by Eugenie C. Scott
High school teachers are in a quandary about teaching evolution. Sometimes they are pressed to teach creation "science" or "intelligent design theory", or "evidence against evolution"; sometimes they are pressed just to forget about teaching evolution. What should a teacher do? What, legally, can and can't a teacher do?
Whether providing students with an opportunity to evaluate the scientific credibility of creationism actually advances their understanding of evolution depends on the level of students, the objective of the assignment, and how the assignment is designed. Research indicates (Verhey 2005) college students gain a better understanding of why evolution is accepted science, and why creationism, creation science, and intelligent design are not appropriate scientific topics when given an opportunity to examine antievolutionist claims.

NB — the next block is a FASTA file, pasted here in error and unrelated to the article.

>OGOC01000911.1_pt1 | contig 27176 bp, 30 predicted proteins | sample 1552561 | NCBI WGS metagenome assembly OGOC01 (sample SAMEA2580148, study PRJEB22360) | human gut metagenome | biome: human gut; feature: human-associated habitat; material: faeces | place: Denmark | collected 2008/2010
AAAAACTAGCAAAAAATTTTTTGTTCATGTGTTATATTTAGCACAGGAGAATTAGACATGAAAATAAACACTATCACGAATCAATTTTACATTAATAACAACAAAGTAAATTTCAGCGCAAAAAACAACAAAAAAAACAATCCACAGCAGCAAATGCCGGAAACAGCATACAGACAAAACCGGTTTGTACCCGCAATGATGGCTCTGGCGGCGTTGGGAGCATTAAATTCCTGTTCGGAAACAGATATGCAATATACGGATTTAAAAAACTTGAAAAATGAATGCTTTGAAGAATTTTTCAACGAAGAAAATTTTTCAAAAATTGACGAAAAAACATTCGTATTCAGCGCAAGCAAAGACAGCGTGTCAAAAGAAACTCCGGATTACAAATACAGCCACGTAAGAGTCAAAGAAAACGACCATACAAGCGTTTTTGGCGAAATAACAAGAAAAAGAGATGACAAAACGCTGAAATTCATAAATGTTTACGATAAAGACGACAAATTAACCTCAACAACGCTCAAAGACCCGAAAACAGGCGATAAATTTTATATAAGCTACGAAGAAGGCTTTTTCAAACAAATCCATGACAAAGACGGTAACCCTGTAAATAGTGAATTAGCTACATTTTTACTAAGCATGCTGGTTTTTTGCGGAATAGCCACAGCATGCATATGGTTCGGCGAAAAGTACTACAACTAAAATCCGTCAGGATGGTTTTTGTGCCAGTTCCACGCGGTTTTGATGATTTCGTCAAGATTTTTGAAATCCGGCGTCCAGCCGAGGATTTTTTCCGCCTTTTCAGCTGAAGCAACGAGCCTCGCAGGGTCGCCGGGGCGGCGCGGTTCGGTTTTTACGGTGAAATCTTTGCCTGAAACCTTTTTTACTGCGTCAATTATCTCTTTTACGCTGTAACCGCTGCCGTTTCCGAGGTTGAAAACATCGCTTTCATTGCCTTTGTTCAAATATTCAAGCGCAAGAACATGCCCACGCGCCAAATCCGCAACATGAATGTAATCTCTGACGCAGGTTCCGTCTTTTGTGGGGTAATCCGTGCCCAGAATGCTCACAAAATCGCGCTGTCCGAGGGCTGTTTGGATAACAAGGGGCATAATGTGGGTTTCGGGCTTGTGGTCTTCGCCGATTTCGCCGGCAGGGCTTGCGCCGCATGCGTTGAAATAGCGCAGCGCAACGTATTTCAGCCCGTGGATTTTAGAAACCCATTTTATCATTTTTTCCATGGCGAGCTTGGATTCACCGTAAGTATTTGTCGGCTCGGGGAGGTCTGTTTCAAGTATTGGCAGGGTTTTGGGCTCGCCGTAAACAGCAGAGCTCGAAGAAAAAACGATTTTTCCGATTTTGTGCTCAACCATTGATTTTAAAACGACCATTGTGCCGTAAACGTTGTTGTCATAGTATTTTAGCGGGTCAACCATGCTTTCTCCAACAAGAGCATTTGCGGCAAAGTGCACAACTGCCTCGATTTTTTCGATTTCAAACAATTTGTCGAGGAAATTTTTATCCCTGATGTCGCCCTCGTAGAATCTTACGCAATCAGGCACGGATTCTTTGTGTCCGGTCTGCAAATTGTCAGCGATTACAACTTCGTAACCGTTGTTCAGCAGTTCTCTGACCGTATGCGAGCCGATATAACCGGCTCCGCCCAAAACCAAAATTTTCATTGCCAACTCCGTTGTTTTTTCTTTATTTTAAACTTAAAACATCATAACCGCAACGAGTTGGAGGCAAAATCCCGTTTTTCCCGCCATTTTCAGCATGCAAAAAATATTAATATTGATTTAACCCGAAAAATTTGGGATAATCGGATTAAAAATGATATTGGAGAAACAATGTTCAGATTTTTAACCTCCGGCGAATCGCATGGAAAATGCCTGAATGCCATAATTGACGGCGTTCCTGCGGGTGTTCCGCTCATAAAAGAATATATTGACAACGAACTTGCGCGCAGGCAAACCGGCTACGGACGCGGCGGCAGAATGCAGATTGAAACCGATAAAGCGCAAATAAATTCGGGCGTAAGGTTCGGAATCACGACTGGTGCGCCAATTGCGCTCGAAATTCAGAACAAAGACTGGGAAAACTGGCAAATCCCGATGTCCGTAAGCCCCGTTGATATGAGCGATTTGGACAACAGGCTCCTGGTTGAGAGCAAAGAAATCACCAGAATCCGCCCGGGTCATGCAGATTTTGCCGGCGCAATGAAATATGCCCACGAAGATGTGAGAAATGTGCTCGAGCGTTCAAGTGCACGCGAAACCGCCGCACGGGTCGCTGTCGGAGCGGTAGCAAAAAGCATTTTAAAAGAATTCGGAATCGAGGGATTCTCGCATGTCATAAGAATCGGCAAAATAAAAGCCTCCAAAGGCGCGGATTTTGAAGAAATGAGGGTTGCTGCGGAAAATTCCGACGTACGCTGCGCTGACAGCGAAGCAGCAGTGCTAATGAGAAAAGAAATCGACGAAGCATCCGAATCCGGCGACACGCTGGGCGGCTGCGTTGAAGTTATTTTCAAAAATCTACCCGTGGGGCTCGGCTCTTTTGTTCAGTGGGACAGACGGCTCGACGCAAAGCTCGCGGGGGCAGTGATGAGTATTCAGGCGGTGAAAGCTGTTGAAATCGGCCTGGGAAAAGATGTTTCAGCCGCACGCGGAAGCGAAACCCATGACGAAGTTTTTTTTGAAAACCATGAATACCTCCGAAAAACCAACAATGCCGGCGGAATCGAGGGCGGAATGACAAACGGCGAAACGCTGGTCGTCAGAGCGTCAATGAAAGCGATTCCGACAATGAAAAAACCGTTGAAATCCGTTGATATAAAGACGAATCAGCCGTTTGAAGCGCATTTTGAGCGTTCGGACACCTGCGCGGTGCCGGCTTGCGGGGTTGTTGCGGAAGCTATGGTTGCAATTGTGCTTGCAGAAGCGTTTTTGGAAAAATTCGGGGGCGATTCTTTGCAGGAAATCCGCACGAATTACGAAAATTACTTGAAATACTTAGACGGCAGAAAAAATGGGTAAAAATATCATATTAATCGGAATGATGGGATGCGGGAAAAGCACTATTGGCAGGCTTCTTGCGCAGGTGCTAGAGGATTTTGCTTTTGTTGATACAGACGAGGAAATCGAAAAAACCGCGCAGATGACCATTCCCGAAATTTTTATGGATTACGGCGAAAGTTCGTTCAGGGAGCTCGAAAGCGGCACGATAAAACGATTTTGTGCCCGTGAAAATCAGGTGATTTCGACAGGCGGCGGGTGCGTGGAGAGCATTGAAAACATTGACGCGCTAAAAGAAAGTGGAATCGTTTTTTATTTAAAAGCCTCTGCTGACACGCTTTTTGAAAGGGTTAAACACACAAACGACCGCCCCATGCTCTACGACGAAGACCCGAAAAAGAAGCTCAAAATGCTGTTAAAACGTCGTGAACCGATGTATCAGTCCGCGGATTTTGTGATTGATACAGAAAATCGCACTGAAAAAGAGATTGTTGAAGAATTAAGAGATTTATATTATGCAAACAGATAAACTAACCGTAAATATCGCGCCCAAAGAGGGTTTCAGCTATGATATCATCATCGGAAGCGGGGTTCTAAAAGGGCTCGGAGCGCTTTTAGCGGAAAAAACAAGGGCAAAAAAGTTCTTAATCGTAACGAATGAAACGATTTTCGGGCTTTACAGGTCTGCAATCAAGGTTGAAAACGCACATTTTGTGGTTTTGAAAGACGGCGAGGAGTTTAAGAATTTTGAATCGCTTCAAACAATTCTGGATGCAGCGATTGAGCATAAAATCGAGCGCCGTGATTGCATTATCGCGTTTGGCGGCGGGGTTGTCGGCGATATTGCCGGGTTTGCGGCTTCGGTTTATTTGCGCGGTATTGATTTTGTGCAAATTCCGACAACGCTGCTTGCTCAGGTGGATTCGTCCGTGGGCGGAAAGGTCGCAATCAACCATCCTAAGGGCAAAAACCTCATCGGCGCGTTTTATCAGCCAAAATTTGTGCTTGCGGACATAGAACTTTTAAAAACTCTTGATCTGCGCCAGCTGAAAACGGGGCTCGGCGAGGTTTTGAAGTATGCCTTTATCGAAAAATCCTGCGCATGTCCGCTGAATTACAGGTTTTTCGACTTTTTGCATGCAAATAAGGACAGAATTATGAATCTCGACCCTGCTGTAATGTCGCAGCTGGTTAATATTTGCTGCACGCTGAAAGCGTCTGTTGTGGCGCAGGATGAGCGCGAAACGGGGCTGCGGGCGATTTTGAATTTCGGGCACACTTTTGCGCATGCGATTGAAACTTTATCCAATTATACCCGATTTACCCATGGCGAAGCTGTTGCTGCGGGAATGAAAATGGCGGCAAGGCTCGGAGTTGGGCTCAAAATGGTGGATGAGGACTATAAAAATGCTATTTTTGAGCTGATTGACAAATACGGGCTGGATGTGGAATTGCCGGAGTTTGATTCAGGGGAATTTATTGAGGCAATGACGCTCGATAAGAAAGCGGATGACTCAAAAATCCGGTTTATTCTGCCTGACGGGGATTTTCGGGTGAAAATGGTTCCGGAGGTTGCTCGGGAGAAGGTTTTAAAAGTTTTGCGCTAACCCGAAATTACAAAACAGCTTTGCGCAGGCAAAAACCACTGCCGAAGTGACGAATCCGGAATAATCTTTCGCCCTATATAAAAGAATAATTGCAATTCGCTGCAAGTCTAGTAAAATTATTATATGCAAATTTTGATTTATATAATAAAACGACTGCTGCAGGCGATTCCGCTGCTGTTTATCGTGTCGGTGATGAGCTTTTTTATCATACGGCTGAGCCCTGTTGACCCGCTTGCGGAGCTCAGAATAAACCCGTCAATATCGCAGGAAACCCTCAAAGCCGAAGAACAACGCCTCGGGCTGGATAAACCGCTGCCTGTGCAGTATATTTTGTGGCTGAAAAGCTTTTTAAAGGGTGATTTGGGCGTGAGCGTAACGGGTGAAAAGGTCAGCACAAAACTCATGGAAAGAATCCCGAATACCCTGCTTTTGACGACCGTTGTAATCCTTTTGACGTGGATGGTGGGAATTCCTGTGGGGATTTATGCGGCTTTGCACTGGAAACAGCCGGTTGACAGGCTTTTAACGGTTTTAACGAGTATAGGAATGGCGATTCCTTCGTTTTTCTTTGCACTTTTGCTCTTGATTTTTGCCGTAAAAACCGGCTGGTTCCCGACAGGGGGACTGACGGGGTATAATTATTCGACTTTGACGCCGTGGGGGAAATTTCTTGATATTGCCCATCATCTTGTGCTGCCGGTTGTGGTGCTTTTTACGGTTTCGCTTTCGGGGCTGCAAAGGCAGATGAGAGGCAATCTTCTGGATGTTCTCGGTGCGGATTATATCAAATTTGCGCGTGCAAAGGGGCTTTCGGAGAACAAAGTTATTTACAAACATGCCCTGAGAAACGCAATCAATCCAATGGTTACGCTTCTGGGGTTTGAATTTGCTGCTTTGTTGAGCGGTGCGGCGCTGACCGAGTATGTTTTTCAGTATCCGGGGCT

Evolution and the Nature of Science Institutes (ENSI)
Originally NSF-funded, the ENSI program focused on teaching teachers about the nature of science, using evolution as the exemplar. A site for teachers by other teachers. Lots of classroom-tested exercises.
A collaboration between the University of Kansas and local teachers and citizens focusing around the life cycle, migration, ecology and adaptations of the monarch butterfly.
Dear NCSE: I teach 9th grade biology and the principal informed me that in response to the request of a parent, a student in my class has been given permission to opt out of the evolution section.
According to the National Science Board's 2002 study Science and Engineering Indicators, only one-third of Americans can adequately explain what it means to study something scientifically. As a nation, we are easy prey for those promoting pseudoscientific claims, and the National Science Board survey blames education and the media for this.